Two pieces to note here are in the first picture where it says the right knee remains flexed, and in the second picture where it says, “digging in with your feet helps you to turn your back without turning your hips.”
The question then has to be, if you need to turn 90 degrees in the back-swing, and the combined rotation of the thoracic (mid-back) and lumbar spine (lower back) is 48 degrees, then where is the other 42 degrees of rotation going to come from?
Is it pure coincidence that the conventional golf swing promotes turning your back without turning your pelvis, and golfers at all level are plagued by back problems?
Now that we have the anatomical understanding, we should look through the pages of history to see if everyone actually kept their trail foot square.
The pillar that Mr. Phillips’ argument stood on was Ben Hogan. The interesting thing about Hogan and his famous book, was that he didn’t do a lot of what he said in that book. This is true for Ben’s right foot.
Below is a picture taken from Five Lessons, detailing the flaring of the feet at address. The left foot is turned out what Hogan termed “a quarter turn” and the right foot is square to the target line.
I mentioned a second ago that Hogan didn’t exactly take his own advice as outlined in the book. Below is a photo of him at address, with both feet turned out equally.
The above photo wasn’t a fluke. Here are four more photos of Hogan at different stages of his career, all displaying a flared right foot.
What’s interesting is that it wasn’t just Hogan doing this. Here are some of the greats from the 50s and 60s.
What about before Hogan’s time?
Surely by the 70s and 80s they had realized your feet should be square. I guess not.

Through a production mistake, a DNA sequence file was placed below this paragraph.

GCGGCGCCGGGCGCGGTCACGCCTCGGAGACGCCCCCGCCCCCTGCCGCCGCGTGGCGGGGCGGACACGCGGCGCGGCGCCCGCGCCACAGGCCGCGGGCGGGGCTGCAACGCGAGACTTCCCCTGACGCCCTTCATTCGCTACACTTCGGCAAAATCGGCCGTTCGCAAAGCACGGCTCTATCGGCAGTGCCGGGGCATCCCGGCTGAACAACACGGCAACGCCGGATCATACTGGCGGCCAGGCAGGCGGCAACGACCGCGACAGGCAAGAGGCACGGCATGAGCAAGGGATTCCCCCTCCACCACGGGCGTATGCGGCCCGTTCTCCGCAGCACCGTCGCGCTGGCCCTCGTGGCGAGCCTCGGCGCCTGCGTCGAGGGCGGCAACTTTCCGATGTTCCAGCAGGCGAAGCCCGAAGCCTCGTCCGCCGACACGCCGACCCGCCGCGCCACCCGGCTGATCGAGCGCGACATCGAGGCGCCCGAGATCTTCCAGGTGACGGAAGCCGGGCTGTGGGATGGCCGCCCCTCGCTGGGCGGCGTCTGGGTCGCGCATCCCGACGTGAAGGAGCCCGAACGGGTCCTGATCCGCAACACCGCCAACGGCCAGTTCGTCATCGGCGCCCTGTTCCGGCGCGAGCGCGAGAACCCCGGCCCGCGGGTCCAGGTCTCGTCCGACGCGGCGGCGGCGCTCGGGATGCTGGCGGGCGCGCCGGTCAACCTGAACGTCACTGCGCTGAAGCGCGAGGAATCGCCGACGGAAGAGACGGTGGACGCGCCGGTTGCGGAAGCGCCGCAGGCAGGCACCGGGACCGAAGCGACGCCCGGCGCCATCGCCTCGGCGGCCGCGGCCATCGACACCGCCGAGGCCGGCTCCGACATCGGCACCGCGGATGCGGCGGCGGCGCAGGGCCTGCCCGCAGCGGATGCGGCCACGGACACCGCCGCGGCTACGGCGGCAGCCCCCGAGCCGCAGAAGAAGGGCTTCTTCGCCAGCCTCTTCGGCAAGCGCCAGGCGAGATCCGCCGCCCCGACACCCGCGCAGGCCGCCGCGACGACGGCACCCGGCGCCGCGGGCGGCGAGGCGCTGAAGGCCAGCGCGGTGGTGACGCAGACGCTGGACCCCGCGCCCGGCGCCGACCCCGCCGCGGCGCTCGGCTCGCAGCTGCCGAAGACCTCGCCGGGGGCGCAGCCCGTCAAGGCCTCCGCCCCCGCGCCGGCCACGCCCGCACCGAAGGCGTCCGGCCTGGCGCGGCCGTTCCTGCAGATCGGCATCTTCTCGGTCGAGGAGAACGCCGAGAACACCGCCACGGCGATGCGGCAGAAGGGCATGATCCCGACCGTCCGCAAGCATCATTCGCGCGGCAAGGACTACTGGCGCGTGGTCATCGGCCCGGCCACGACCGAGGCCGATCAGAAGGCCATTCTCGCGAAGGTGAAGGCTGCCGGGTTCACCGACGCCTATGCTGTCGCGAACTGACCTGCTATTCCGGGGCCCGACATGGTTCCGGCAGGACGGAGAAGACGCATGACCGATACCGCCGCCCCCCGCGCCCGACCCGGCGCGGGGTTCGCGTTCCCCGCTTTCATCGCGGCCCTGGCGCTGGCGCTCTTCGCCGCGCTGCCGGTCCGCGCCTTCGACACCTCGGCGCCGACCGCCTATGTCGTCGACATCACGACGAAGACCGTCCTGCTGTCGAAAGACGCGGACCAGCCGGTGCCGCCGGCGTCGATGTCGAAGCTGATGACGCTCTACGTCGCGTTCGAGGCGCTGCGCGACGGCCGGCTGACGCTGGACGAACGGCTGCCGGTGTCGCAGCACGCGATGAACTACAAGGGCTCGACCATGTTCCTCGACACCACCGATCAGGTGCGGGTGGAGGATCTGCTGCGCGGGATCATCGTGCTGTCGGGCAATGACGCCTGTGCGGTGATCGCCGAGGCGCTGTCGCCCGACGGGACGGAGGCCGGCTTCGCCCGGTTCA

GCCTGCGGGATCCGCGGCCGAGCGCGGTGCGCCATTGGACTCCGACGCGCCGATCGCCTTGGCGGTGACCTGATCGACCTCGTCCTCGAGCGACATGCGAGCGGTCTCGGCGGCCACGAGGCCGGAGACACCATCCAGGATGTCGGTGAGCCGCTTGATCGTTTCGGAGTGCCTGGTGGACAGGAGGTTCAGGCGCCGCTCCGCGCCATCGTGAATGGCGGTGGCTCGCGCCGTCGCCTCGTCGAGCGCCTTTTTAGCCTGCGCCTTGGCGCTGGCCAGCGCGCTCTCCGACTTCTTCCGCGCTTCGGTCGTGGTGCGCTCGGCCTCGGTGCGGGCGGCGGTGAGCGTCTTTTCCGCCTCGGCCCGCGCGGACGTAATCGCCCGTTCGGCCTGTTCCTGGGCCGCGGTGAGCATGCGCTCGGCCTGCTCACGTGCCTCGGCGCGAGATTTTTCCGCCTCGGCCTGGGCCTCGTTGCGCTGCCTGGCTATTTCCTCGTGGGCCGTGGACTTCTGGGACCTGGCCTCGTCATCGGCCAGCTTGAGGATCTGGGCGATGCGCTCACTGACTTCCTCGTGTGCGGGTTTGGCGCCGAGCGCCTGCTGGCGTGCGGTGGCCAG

The 1990s brought us grunge music, beanie babies, and even more flared feet.
And now present day.
We can also take today’s PGA Tour and rate from the least amount of foot flare to the most, creating a spectrum.
As referenced in the anatomical discussion, foot flare is a form of hip rotation. If we take those same 4 golfers above, and look at their back-swings, we will see the result of their amount of foot flare displayed in their ability to turn their pelvis.
It’s easy to see in the photo above how the foot flare has influenced the amount of pelvic rotation, through flexing the left knee and extending the right leg. The same logic would then have to apply to the golfers of previous generations.
It would have to be said then, that if you are invested in a model of swing that promotes a square trail foot, you are resisting the amount you can turn your pelvis in the back-swing. This places the responsibility on the shoulders rotating 90 degrees without any assistance, which has been branded as creating “X-factor” stretch (maximizing the stretch between the turn of the shoulders and the stable hips).
Jim McLean, pictured above, has been the spokesperson of the X-Factor golf swing for many years. Jason Day would be the modern day example of a player who displays this approach and, not coincidentally, he is also plagued with back injuries.
The safest and most efficient way to swing would be to allow a greater range of motion throughout each segment of the body, to share the responsibility of rotation. Limiting one segment’s ability to rotate only places greater stress on the remaining segments. This all begins at the feet and how they are positioned.
The science agrees, the greatest players of all time agree, do you?
Hogan, Ben “Five Lessons, The Modern Fundamentals of Golf”. (1957) 25. Print.
Gray, Henry. “Grays Book of Anatomy” (1918, Revised 2016) 604-640. Print.